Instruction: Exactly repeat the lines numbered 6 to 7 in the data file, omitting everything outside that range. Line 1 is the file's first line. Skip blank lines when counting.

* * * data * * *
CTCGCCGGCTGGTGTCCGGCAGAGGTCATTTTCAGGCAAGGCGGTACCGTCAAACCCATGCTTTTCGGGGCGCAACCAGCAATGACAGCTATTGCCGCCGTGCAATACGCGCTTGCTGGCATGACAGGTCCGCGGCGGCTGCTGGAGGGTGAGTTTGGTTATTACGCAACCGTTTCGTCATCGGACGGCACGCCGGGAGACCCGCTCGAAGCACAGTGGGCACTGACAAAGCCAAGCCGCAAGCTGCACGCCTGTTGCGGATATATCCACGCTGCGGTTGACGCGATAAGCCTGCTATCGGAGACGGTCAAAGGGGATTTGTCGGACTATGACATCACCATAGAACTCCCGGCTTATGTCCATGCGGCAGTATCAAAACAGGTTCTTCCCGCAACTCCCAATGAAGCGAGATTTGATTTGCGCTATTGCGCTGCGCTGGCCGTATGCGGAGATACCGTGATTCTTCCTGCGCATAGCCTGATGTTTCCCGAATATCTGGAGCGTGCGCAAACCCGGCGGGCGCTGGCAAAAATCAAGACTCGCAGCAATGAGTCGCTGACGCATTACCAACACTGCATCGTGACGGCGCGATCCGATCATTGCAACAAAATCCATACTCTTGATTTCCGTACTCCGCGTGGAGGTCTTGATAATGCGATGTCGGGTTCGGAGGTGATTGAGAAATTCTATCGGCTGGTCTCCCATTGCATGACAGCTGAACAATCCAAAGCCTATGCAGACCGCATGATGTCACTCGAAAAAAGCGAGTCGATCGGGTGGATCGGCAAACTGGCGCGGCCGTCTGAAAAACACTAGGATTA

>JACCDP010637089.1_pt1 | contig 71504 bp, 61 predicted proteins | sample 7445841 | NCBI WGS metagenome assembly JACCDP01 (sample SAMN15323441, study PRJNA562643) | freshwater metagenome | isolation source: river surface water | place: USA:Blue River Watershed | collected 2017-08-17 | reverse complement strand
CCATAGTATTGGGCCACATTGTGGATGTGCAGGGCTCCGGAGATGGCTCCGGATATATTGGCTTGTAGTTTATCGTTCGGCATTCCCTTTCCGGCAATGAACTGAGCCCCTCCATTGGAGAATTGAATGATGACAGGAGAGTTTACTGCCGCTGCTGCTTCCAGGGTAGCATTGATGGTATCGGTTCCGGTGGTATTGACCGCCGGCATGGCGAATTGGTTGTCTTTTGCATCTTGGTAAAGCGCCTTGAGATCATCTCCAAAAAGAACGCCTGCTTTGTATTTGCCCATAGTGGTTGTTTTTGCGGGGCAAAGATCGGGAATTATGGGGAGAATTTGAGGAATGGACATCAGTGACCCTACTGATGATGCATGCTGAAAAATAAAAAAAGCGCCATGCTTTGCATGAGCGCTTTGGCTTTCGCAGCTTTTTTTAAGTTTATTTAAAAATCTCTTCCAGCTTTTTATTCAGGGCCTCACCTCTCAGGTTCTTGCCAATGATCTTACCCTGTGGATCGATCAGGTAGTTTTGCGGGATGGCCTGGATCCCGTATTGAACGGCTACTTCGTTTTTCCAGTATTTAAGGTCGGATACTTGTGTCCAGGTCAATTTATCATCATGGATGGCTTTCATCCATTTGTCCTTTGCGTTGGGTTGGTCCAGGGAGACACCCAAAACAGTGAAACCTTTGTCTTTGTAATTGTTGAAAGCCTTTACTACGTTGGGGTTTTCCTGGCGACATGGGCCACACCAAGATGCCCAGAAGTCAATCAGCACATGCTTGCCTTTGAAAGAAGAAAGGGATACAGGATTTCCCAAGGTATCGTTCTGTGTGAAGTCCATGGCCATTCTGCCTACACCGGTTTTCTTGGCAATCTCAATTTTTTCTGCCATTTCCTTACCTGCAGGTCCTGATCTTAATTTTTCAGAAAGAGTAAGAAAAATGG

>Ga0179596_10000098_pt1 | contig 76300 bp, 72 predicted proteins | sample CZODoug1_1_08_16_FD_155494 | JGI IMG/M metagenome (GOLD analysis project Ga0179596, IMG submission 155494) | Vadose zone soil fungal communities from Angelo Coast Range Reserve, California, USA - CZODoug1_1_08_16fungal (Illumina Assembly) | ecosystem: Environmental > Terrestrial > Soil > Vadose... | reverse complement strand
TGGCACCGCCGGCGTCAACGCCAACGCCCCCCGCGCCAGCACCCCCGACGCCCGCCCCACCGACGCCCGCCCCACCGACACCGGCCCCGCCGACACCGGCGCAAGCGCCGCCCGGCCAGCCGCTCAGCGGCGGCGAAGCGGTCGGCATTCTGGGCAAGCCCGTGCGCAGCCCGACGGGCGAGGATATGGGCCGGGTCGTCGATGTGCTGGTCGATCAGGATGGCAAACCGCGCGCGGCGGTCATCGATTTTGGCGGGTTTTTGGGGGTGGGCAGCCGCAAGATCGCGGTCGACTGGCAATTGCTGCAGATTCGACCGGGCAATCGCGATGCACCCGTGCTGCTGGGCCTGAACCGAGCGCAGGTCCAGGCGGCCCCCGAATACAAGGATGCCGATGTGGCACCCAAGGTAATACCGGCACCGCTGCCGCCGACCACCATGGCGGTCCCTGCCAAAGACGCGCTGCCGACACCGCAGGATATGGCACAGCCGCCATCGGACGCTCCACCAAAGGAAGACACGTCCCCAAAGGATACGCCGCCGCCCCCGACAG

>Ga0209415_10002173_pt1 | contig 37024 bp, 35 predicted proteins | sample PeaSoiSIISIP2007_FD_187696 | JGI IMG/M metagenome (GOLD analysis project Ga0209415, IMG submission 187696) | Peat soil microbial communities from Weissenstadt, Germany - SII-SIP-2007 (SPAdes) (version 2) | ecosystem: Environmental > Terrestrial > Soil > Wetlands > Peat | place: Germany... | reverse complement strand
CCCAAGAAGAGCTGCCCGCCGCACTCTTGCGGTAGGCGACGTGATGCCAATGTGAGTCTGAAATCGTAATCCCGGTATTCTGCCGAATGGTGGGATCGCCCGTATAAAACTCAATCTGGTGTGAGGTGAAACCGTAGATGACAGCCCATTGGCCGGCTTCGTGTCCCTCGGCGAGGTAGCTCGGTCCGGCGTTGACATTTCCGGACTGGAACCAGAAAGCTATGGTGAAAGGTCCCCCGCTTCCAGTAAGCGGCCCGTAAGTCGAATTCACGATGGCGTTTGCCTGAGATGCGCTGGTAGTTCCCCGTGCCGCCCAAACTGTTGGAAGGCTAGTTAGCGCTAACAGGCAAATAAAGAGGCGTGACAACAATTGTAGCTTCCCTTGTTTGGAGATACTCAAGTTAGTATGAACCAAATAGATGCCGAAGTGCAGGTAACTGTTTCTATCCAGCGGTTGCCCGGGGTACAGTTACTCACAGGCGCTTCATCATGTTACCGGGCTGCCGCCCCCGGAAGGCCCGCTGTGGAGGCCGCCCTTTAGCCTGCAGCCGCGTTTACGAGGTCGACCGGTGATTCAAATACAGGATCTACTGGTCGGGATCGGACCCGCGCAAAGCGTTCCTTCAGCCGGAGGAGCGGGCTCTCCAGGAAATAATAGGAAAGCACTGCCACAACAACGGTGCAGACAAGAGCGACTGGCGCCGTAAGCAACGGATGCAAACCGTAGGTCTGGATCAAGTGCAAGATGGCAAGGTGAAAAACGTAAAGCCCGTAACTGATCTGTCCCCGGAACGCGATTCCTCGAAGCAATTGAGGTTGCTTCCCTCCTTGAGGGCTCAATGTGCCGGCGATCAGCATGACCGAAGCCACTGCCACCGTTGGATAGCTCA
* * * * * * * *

>Ga0209415_10002173_pt1 | contig 37024 bp, 35 predicted proteins | sample PeaSoiSIISIP2007_FD_187696 | JGI IMG/M metagenome (GOLD analysis project Ga0209415, IMG submission 187696) | Peat soil microbial communities from Weissenstadt, Germany - SII-SIP-2007 (SPAdes) (version 2) | ecosystem: Environmental > Terrestrial > Soil > Wetlands > Peat | place: Germany... | reverse complement strand
CCCAAGAAGAGCTGCCCGCCGCACTCTTGCGGTAGGCGACGTGATGCCAATGTGAGTCTGAAATCGTAATCCCGGTATTCTGCCGAATGGTGGGATCGCCCGTATAAAACTCAATCTGGTGTGAGGTGAAACCGTAGATGACAGCCCATTGGCCGGCTTCGTGTCCCTCGGCGAGGTAGCTCGGTCCGGCGTTGACATTTCCGGACTGGAACCAGAAAGCTATGGTGAAAGGTCCCCCGCTTCCAGTAAGCGGCCCGTAAGTCGAATTCACGATGGCGTTTGCCTGAGATGCGCTGGTAGTTCCCCGTGCCGCCCAAACTGTTGGAAGGCTAGTTAGCGCTAACAGGCAAATAAAGAGGCGTGACAACAATTGTAGCTTCCCTTGTTTGGAGATACTCAAGTTAGTATGAACCAAATAGATGCCGAAGTGCAGGTAACTGTTTCTATCCAGCGGTTGCCCGGGGTACAGTTACTCACAGGCGCTTCATCATGTTACCGGGCTGCCGCCCCCGGAAGGCCCGCTGTGGAGGCCGCCCTTTAGCCTGCAGCCGCGTTTACGAGGTCGACCGGTGATTCAAATACAGGATCTACTGGTCGGGATCGGACCCGCGCAAAGCGTTCCTTCAGCCGGAGGAGCGGGCTCTCCAGGAAATAATAGGAAAGCACTGCCACAACAACGGTGCAGACAAGAGCGACTGGCGCCGTAAGCAACGGATGCAAACCGTAGGTCTGGATCAAGTGCAAGATGGCAAGGTGAAAAACGTAAAGCCCGTAACTGATCTGTCCCCGGAACGCGATTCCTCGAAGCAATTGAGGTTGCTTCCCTCCTTGAGGGCTCAATGTGCCGGCGATCAGCATGACCGAAGCCACTGCCACCGTTGGATAGCTCA